General · 26th September 2013
“A moral hazard exists,” Bryne Purchase writes, “whenever decision makers in risky situations reap the rewards from their decisions without bearing all the costs.” (Mortal Hazard: Why catastrophic events like the sub-prime mortgage crisis and climate change are inevitable, The Walrus, April, 2013). This transfer of costs elsewhere, he argues, encourages risk taking — a risk that is either transferred to society or to nature.
Society, of course, essentially condones risk, actively welcoming it because of the huge wealth and opportunities it brings. Nature, in contrast, is a passive recipient of risk. The only possible resistance it has is the inherent obstacles it presents to the technology of the initiatives employed to exploit it. But nature is rarely improved by the risk imposed on it. Indeed, the mounting cost of that risk is proving to be catastrophic, even counter to our own interests. Such effects are adding an illuminating new dimension to the subject of moral hazard.
Nature, we are learning, must be protected from risk. Almost all risk is a trespass on its intrinsic right to be itself. Our recognition of this right is demonstrated in the commendable acts of creating parks and protecting wilderness, of preserving species and rehabilitating those that are endangered by the cost of risk. Such a caring behaviour indicates a magnanimity in the human character, a wise generosity and a commendable compassion that is an indication of our deepening consciousness. Sometimes this honouring of nature even seems to be selfless, a glimpse of humanity at its best.
This gesture of a commendable caring is, however, inadequate. The beneficial effects of such small measures of generosity are usually overwhelmed by the ambitious momentum of culturally sanctioned risk. While profit is important, making it without regard for consequences is destructive and ultimately self-defeating. A compulsion that raises risk to the possibility of disastrous cost is reckless and pathological. Global warming, for example, is now evidence of this pathology manifest at a planetary scale. But it is repeated in uncountable little instances almost everywhere by habitat loss, ecological degradation and pollution. This piecemeal unravelling of nature is now threatening the stability of Earth's entire biosphere.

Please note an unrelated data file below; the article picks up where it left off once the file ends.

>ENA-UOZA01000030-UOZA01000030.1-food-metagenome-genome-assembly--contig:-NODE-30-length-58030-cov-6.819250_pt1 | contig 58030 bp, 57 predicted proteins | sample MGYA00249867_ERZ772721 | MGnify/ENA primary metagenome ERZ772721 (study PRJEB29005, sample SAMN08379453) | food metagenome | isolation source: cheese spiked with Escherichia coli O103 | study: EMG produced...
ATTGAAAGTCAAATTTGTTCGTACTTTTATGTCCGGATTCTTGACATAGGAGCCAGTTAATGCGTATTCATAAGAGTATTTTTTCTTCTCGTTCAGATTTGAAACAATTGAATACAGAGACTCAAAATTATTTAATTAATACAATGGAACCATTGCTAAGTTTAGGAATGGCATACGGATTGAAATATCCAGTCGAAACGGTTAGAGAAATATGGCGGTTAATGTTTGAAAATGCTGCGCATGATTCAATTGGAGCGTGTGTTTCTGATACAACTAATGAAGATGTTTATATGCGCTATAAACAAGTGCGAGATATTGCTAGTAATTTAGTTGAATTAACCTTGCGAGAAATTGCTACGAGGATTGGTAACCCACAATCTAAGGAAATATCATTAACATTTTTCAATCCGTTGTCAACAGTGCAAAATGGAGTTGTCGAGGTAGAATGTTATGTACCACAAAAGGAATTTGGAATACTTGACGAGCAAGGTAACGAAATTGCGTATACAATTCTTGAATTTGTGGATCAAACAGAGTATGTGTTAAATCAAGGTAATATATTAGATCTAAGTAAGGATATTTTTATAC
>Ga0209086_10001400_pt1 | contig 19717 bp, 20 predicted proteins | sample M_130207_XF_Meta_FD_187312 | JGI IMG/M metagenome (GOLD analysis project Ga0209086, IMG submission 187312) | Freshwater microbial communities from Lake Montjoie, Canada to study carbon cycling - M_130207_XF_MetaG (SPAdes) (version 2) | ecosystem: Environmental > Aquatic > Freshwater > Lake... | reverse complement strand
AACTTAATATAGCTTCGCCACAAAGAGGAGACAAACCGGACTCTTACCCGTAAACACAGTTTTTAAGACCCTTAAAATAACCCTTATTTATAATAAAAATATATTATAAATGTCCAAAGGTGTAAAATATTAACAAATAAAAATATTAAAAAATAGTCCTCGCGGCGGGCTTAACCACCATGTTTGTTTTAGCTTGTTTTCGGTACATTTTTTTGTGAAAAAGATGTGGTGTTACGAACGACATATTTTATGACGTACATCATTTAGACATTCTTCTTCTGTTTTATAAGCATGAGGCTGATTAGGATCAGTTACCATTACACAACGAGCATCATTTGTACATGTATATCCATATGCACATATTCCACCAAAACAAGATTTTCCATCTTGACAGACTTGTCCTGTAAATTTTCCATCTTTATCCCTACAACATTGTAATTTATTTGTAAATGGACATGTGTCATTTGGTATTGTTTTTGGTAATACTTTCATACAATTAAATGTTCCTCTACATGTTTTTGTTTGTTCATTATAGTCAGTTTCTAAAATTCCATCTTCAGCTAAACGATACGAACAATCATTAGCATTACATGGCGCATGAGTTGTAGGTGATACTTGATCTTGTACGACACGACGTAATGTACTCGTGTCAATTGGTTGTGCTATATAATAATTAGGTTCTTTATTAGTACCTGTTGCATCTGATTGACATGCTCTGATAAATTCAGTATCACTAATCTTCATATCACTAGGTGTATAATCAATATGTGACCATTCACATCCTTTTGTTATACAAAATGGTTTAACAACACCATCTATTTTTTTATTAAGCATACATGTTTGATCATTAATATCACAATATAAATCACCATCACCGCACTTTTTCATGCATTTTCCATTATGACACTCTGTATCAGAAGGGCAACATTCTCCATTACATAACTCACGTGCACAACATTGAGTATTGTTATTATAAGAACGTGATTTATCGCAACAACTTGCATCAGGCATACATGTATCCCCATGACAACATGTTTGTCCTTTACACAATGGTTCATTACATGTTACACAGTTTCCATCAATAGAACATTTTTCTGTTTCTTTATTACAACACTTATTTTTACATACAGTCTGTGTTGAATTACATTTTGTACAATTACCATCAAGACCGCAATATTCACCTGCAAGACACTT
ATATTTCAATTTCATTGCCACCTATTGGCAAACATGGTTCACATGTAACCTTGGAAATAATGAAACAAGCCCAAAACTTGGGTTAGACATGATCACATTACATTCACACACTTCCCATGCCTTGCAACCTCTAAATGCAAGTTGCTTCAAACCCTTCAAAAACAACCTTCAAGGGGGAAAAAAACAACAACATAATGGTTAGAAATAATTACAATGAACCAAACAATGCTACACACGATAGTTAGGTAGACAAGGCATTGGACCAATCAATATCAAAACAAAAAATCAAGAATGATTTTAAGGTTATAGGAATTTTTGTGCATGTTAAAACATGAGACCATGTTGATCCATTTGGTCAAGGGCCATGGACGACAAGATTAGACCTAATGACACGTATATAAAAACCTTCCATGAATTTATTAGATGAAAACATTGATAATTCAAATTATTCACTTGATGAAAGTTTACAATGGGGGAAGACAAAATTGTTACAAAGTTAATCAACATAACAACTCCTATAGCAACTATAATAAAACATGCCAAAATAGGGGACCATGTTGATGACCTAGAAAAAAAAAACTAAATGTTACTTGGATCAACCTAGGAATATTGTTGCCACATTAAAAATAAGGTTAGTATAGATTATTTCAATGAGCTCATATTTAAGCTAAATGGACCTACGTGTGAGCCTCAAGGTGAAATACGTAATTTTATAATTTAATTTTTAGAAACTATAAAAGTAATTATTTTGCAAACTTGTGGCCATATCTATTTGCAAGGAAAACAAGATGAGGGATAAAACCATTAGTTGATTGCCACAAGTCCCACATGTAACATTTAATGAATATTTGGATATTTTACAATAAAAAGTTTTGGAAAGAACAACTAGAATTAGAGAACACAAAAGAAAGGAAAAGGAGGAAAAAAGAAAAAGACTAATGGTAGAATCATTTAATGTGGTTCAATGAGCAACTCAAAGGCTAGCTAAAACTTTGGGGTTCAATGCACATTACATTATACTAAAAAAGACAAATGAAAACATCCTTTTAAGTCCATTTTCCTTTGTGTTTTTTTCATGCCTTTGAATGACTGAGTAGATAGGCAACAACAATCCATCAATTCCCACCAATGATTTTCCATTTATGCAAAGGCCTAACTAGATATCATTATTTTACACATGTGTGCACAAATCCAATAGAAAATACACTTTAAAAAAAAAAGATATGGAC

The conflict between those who are taking risk and those who are assessing it can be framed within the concept of moral hazard and their two different calculations of risk and cost. Regardless of the calculation, however, the empirical evidence now suggests that the amount of risk transferred to nature has increased to such proportions, and the precariousness of major ecosystems has become so tenuous, that any more transfer of risk must be deemed foolishly reckless, pathologically selfish and destructively counter to our general well-being.
Unfortunately, the examples are ubiquitous. They include the obsessive quest for fossil fuels, the massive pillaging of ocean fish stocks, the mining of minerals in increasingly remote and sensitive ecologies, the levelling of forests and jungles to feed industrial agriculture, the wholesale obliteration of species, and the incessant emitting of copious quantities of carbon dioxide into the thin shell of precious atmosphere enshrouding a fragile planet that is reaching the end of its ecological resilience.
A more specific example of this disproportionate transfer of risk is net-pen salmon farming. The cost is still being measured but it is known to include wildlife displacement, benthic pollution and sea lice infestations. The potential for exotic viral epidemics emanating from net-pens to wild salmon stocks could be devastating to entire structure of marine ecologies. In the transfer of risk, the weight of environmental costs against the economic benefits is still unfolding. But in Purchase's ominous understanding of the dynamics of moral hazard, “tipping points” can have “viral effects”, so that “by the time a potential problem becomes recognized as a clear and present danger, no action may be sufficient to prevent [catastrophe]” (Ibid.).
Catastrophe is now entering the vernacular as a common measure of cost. Meanwhile, just when the growing precariousness of ecologies is making every cost more expensive, the magnitude of risk is escalating in proportion to the rising power of technology. This suite of factors combines to make all risk more threatening than ever before.
In a time before the present age, the cost of risk was limited and mostly absorbed by the resilience of nature. Civilizations rose and fell but the environmental damage they did was typically local rather than structural. This is no longer the case. Two centuries of hyper industrial and technological growth has combined with a soaring human population to radically raise the cost of risk. Meanwhile, the incredible material rewards accruing to society from its economic culture have joined with human psychology to separate risk from cost.
This separation has created an extremely dangerous situation. Even though a growing number of people now anticipate the terrible consequences of ongoing environmental damage, the temptation to delay a crucial rebalancing of risk and cost seems to be overwhelming. This is why Bryne Purchase, by altering a single letter, has changed “moral hazard” to “mortal hazard”.